Can I lower my cholesterol by changing my diet? — Yes, you can lower your cholesterol some if you avoid red meat, butter, fried foods, cheese, and other foods that have a lot of saturated fat. But if you are interested in improving your health, it’s best not to focus just on cholesterol. There are changes you can make to your diet that will reduce your risk of heart disease and other problems—even if they don’t lower your cholesterol much.

No single diet is right for everyone. But in general, a healthy diet can include:

  • Lots of fruits, vegetables, and whole grains (examples of whole grains include whole wheat, oats, and barley)
  • Some beans, peas, lentils, chickpeas, and similar foods
  • Some nuts, such as walnuts, almonds, and peanuts
  • Fat-free or low-fat milk and milk products
  • Some fish

To have a healthy diet, it’s also important to limit or avoid sugar, sweets, and refined grains. (Refined grains are found in white bread, white rice, most forms of pasta, and most packaged “snack” foods.)

What about eggs? — Eggs are OK, but don’t overdo it. The news is often littered with stories about the health benefits or risks of eggs. The truth is, eggs are a good source of protein and do not raise cholesterol much, even though they have a lot of cholesterol in them.

Are there specific foods that can lower my cholesterol? — Maybe. There are some foods that seem to lower cholesterol, but scientists are still not sure. Here are some foods that are being studied:

  • Foods rich in omega 3 fatty acids – Foods rich in omega 3 fatty acids include oily fish, and olive and canola oil. These foods seem to raise good cholesterol and might lower certain types of bad cholesterol. More important, studies show that people who eat lots of these foods are less likely than those who eat less of them to have heart disease. If you want, it’s fine to eat 1 to 2 servings of oily fish a week (such as salmon, herring, or tuna). If you would like to take fish oil supplements, talk to your doctor or nurse.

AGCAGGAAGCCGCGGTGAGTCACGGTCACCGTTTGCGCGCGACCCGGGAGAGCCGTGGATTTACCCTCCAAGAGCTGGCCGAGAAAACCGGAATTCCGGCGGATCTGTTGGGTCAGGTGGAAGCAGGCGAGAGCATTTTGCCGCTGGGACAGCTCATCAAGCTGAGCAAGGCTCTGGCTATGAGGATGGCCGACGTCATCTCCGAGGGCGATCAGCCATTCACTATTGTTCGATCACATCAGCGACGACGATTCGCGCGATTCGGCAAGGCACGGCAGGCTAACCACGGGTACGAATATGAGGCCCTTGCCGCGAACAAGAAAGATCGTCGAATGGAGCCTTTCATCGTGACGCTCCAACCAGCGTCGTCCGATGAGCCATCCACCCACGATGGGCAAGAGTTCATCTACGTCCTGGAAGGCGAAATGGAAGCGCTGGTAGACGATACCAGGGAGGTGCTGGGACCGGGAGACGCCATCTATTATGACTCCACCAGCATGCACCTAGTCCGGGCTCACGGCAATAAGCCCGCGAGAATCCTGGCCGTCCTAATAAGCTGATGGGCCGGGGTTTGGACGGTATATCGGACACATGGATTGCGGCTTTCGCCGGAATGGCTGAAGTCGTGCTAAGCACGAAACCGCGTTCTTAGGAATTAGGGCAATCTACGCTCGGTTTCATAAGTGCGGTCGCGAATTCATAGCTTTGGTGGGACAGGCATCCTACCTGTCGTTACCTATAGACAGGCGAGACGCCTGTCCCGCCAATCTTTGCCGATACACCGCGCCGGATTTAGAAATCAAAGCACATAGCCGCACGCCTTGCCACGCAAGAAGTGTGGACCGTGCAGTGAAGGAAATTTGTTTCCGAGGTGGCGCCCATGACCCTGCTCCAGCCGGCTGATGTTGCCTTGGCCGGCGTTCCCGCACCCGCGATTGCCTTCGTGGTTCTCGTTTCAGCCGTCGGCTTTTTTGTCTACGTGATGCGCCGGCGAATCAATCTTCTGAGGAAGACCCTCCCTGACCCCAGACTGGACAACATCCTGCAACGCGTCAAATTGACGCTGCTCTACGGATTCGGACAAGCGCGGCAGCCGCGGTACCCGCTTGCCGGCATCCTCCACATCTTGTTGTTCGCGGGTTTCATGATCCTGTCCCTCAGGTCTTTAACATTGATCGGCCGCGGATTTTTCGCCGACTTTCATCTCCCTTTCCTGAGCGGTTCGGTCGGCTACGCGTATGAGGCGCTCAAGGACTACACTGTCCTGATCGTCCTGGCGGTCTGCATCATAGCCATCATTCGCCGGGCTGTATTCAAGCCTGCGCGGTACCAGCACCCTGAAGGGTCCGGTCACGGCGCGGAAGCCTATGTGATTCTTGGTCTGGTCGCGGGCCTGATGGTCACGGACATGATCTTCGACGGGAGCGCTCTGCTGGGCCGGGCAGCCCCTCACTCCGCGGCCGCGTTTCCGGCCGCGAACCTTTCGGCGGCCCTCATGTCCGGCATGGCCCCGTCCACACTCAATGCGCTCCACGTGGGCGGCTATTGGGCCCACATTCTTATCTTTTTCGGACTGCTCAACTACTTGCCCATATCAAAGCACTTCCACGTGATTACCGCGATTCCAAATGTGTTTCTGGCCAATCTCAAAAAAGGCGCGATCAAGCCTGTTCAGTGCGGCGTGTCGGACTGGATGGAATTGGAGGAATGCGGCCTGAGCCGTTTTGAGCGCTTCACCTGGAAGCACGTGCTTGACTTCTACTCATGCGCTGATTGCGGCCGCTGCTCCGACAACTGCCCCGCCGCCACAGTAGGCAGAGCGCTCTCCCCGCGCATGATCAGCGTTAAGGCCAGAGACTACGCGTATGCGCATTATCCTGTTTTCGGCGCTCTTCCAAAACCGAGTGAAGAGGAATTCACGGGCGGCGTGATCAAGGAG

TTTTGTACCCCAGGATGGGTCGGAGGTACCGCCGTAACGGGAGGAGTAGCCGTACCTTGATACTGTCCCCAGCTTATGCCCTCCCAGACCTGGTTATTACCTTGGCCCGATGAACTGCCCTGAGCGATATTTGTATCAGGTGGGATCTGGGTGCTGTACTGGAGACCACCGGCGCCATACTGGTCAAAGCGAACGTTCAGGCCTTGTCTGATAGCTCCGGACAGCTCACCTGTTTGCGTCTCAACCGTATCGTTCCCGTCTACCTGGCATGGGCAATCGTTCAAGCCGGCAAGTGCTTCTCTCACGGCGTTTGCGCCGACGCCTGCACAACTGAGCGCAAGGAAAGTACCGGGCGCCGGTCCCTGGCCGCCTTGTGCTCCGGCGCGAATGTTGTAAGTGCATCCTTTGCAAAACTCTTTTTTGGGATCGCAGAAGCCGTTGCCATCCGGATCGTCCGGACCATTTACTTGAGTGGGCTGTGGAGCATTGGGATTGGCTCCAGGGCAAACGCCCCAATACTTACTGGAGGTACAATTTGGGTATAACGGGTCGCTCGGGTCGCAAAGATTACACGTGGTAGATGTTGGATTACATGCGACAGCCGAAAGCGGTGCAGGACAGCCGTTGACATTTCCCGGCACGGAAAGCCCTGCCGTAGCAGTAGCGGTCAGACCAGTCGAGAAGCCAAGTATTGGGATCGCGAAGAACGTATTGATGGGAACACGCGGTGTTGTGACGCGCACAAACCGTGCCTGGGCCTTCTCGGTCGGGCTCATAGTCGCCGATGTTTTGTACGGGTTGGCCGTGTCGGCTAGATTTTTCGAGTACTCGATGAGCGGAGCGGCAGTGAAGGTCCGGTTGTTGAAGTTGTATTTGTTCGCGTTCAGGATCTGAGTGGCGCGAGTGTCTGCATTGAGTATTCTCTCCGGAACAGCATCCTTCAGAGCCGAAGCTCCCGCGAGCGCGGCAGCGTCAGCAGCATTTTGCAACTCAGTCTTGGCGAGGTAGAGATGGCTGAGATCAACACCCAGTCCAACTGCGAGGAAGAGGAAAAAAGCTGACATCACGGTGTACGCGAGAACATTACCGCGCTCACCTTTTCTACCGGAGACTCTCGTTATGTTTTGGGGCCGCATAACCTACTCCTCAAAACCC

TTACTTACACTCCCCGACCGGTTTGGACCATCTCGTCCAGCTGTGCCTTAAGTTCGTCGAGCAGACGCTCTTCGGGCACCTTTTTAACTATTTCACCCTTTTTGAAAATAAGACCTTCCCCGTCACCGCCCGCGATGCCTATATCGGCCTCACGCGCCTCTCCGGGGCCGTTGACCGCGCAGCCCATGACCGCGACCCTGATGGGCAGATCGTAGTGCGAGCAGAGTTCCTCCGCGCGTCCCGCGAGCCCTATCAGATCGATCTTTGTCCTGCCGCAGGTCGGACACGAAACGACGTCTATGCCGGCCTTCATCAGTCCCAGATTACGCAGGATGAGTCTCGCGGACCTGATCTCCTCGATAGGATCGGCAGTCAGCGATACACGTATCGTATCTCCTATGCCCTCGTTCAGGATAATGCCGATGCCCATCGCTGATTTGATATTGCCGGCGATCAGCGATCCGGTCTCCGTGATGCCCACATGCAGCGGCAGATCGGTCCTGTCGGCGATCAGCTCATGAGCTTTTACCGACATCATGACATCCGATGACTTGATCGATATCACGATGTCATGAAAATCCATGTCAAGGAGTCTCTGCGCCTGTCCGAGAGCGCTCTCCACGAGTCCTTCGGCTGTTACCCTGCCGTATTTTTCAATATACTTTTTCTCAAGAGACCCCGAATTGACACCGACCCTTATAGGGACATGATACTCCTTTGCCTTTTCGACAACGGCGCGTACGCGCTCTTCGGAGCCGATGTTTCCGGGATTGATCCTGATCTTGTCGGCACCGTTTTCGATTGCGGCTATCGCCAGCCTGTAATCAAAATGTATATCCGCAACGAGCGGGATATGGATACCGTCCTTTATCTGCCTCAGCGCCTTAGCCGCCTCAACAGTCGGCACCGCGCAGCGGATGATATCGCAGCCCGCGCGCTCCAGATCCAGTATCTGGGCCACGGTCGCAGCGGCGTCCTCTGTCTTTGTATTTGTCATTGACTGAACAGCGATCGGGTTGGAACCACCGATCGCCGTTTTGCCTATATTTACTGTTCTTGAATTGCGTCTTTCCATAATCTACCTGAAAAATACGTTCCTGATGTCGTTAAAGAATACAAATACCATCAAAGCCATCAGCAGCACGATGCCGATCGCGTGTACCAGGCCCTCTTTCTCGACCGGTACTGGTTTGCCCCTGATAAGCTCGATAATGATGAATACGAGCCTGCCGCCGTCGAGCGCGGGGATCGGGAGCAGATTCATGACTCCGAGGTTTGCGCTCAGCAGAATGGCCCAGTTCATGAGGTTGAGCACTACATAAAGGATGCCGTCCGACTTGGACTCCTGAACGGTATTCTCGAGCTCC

• Nuts – Some studies show that eating certain nuts, such as walnuts and pistachios, can help lower cholesterol and even the risk of heart attack or death.
  • Fiber-rich foods – Fiber-rich foods, such as fruits, vegetables, beans, and oats, seem to lower cholesterol and are generally good for your health. Some doctors even recommend fiber supplements.

What about designer foods that claim to lower cholesterol? — Be careful with these foods. There are now many foods that have added plant extracts called “sterols” or “stanols.” Examples include Minute Maid HeartWise orange juice, Danacol yogurt, and special margarines such as Benecol and Promise activ. Foods with added sterols or stanols can lower cholesterol. But it’s not clear whether those foods help reduce the risk of heart attack or stroke. Plus, research in animals shows that these extracts might actually cause health problems. Experts think more research is needed before they can recommend that people eat foods with added plant sterols or stanols.

Should I take supplements to lower my cholesterol? — Maybe. Some research has shown that certain supplements can lower cholesterol. But there is almost no research showing that supplements can help prevent heart attacks, strokes, or any of the problems caused by high cholesterol. If you decide to try supplements, keep in mind that in the United States, the government does not regulate supplements very well. That means that what’s on a supplement’s label is not always actually in the bottle.

Here are some supplements that might help with cholesterol:

  • Red yeast rice – This supplement can contain the same ingredient that is in a prescription medicine to lower cholesterol. Red yeast rice helps lower cholesterol, but the products that claim to have it might not always have much of the active ingredient.
  • Calcium – Some studies show that calcium supplements can lower cholesterol. But there are no studies showing that they lower the risk of heart attack or stroke. Some studies even suggest that calcium supplements can increase these risks.

More on this topic

Patient information: Diet and health (The Basics)
Patient information: High cholesterol (The Basics)
Patient information: High-fiber diet (The Basics)
Patient information: Coronary heart disease (The Basics)
Patient information: Vitamin supplements (The Basics)

Patient information: Diet and health (Beyond the Basics)
Patient information: High cholesterol and lipids (hyperlipidemia) (Beyond the Basics)
Patient information: High cholesterol treatment options (Beyond the Basics)